Manila deep in debt –COABy Gil C. Cabacungan
Philippine Daily Inquirer
As if his problems with mounting garbage caused by the recent typhoon were not enough, Manila Mayor Alfredo Lim may find his city in a financial bind after the Commission on Audit (COA) reported the other day that the local government unit does not have enough cash to pay its debts caused by a bloated workforce.
In the latest report uploaded on its website, the COA said the Manila city government has unpaid debts of P3.553 billion, or more than three times its cash holdings of P1.006 billion.
State auditors said Manila’s payroll exceeded the mandatory spending limit of 45 percent of the total annual income from regular sources realized in the preceding fiscal year.
The COA estimated that Manila should have forked out only P2.458 billion in 2011 based on its P5. 462 billion income in 2010.
But the city actually shelled out P3.424 billion in salaries and retirement benefits, on top of the P260.95 million in “financial assistance” it gave to its officials and employees.
The COA said the huge sums were erroneously recorded under the maintenance and other operating expenses account, when they should have been classified under personal services.
Apart from its tax dues to the Bureau of Internal Revenue, the COA said the city did not remit employee contributions to the Government Service Insurance System, Home Development Mutual Fund (Pag-Ibig) and Philippine Health Insurance Corp (Philhealth).
There were also delays in the turnover of the revenue share of the city’s 896 barangays worth P511.391 million, hampering the delivery of basic services and the implementation of development projects and programs of the city, it added.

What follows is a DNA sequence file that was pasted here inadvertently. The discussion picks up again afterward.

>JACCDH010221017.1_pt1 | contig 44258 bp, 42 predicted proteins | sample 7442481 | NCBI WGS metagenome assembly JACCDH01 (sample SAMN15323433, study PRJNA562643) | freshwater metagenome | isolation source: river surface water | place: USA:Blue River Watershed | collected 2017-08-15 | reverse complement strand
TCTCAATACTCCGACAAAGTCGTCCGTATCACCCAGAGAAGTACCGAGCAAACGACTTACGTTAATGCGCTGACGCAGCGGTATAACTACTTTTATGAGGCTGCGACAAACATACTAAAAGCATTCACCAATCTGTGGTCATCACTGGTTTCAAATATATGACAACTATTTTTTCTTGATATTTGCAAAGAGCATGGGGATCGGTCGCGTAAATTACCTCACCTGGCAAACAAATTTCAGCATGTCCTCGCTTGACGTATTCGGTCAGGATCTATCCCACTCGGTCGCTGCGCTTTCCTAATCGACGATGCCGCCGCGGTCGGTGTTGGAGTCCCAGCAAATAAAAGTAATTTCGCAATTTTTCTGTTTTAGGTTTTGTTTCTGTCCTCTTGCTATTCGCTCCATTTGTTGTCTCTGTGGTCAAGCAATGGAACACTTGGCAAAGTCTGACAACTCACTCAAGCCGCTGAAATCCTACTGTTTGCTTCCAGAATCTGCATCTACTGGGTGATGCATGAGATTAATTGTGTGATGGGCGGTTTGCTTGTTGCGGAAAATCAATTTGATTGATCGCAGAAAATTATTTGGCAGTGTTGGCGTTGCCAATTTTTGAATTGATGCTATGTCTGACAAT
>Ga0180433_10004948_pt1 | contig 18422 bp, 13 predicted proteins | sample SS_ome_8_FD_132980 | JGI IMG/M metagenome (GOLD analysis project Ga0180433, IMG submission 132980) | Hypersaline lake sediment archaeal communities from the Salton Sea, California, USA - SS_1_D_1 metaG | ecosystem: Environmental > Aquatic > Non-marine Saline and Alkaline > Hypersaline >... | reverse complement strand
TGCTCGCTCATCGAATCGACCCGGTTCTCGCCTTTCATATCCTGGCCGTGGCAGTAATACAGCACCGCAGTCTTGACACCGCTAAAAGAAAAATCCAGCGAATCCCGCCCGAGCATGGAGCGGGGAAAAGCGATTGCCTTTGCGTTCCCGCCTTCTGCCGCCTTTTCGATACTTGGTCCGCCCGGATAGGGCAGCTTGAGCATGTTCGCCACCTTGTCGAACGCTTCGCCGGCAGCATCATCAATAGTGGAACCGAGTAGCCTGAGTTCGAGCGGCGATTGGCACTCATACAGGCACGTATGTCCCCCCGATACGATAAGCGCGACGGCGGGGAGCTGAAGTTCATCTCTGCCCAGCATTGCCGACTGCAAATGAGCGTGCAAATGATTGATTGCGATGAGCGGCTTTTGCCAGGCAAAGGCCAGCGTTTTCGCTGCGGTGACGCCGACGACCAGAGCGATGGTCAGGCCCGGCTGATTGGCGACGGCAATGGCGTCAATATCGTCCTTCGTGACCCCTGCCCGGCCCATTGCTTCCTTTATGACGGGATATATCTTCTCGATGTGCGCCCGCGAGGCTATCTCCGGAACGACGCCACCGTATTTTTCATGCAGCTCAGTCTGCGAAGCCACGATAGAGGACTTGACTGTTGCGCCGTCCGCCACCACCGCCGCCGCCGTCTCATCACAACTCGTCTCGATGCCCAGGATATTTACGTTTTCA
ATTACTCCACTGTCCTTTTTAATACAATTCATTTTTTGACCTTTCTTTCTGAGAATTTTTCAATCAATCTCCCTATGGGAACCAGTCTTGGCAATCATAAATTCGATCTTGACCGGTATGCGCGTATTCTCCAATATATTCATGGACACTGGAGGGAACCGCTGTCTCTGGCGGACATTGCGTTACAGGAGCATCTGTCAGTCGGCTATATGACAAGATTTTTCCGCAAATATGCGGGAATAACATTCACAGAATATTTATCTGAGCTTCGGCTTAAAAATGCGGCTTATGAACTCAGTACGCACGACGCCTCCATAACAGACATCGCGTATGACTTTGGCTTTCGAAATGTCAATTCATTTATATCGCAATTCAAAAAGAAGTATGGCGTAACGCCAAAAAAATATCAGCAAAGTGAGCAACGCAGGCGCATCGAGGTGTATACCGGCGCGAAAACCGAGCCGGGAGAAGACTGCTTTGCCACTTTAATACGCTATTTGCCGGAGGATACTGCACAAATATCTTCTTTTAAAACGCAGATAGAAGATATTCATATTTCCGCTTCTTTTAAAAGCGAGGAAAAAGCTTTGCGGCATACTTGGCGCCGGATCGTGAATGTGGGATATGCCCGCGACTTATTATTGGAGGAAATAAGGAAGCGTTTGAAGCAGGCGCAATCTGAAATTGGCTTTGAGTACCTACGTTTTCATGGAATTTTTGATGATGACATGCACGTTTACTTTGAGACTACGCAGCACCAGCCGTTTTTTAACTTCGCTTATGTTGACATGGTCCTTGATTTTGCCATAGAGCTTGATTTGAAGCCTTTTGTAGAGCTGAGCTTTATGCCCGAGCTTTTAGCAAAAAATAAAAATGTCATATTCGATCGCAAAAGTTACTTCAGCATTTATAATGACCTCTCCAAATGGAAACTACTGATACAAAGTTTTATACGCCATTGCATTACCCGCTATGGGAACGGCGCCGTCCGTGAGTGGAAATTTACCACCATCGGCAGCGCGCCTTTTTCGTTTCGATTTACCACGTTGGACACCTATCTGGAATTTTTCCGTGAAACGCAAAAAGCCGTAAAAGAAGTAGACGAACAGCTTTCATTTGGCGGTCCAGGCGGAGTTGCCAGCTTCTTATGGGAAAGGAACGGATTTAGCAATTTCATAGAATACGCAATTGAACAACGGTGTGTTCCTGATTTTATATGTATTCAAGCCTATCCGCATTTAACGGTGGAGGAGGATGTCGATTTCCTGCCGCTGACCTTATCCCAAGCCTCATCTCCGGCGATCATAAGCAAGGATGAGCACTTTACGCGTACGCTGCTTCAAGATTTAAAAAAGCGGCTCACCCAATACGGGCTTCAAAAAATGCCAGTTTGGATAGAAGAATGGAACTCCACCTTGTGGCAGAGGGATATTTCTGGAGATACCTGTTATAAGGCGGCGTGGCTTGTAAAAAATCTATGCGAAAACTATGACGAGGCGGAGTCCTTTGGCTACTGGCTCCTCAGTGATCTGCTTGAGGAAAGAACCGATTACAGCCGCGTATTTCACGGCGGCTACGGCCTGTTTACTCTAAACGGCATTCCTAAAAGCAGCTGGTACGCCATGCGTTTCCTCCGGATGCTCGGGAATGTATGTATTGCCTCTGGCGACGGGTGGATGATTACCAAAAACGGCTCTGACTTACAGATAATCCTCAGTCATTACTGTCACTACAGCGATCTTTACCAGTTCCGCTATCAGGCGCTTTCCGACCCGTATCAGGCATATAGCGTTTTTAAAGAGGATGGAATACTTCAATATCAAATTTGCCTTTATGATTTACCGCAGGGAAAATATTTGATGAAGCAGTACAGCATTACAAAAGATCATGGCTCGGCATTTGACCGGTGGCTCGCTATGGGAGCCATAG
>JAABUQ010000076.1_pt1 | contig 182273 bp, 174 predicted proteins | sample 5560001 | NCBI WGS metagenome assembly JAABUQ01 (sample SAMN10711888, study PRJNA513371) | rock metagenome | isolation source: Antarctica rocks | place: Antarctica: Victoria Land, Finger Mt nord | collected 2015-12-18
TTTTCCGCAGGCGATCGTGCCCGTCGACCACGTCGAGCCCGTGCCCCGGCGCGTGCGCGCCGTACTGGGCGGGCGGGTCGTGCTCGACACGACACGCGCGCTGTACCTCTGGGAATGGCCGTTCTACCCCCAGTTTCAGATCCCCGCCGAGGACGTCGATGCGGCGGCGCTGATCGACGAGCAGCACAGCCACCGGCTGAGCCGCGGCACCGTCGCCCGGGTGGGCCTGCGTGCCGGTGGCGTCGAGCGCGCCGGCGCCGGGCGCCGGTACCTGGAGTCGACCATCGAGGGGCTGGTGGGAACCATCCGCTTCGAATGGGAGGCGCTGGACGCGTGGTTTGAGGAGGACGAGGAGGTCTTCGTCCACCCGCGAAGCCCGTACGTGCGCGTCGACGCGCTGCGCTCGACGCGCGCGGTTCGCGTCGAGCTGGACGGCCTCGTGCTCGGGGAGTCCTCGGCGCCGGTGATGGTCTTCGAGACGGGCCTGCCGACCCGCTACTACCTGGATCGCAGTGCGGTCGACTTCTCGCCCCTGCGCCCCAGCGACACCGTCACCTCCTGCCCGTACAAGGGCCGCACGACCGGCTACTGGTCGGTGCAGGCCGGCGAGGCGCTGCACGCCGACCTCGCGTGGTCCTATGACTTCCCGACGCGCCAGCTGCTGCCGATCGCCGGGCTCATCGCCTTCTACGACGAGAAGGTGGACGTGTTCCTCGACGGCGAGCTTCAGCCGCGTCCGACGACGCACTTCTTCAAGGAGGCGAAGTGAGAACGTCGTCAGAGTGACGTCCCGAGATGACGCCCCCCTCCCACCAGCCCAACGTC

The COA questioned the decisions of city officials not only in collecting penalties, surcharges and interest from 6,126 delinquent tax payers, but also in giving them P40.812 million in tax discounts without any legal basis, further reducing the city’s revenues.
“The City Treasurer gave the assurance that the tax discounts granted without legal basis shall be included in the computation of the business taxes, fees and charges due the concerned taxpayers in the succeeding year,” said the COA.
Apart from maintaining a shaky balance sheet, the COA also questioned Manila’s accounting policies.
It said an annual physical count of Manila’s property, plant and equipment yielded only an inventory worth P6.718 billion, or P7.060 billion of its supposed total asset holding, with an acquisition cost of P13.778 billion.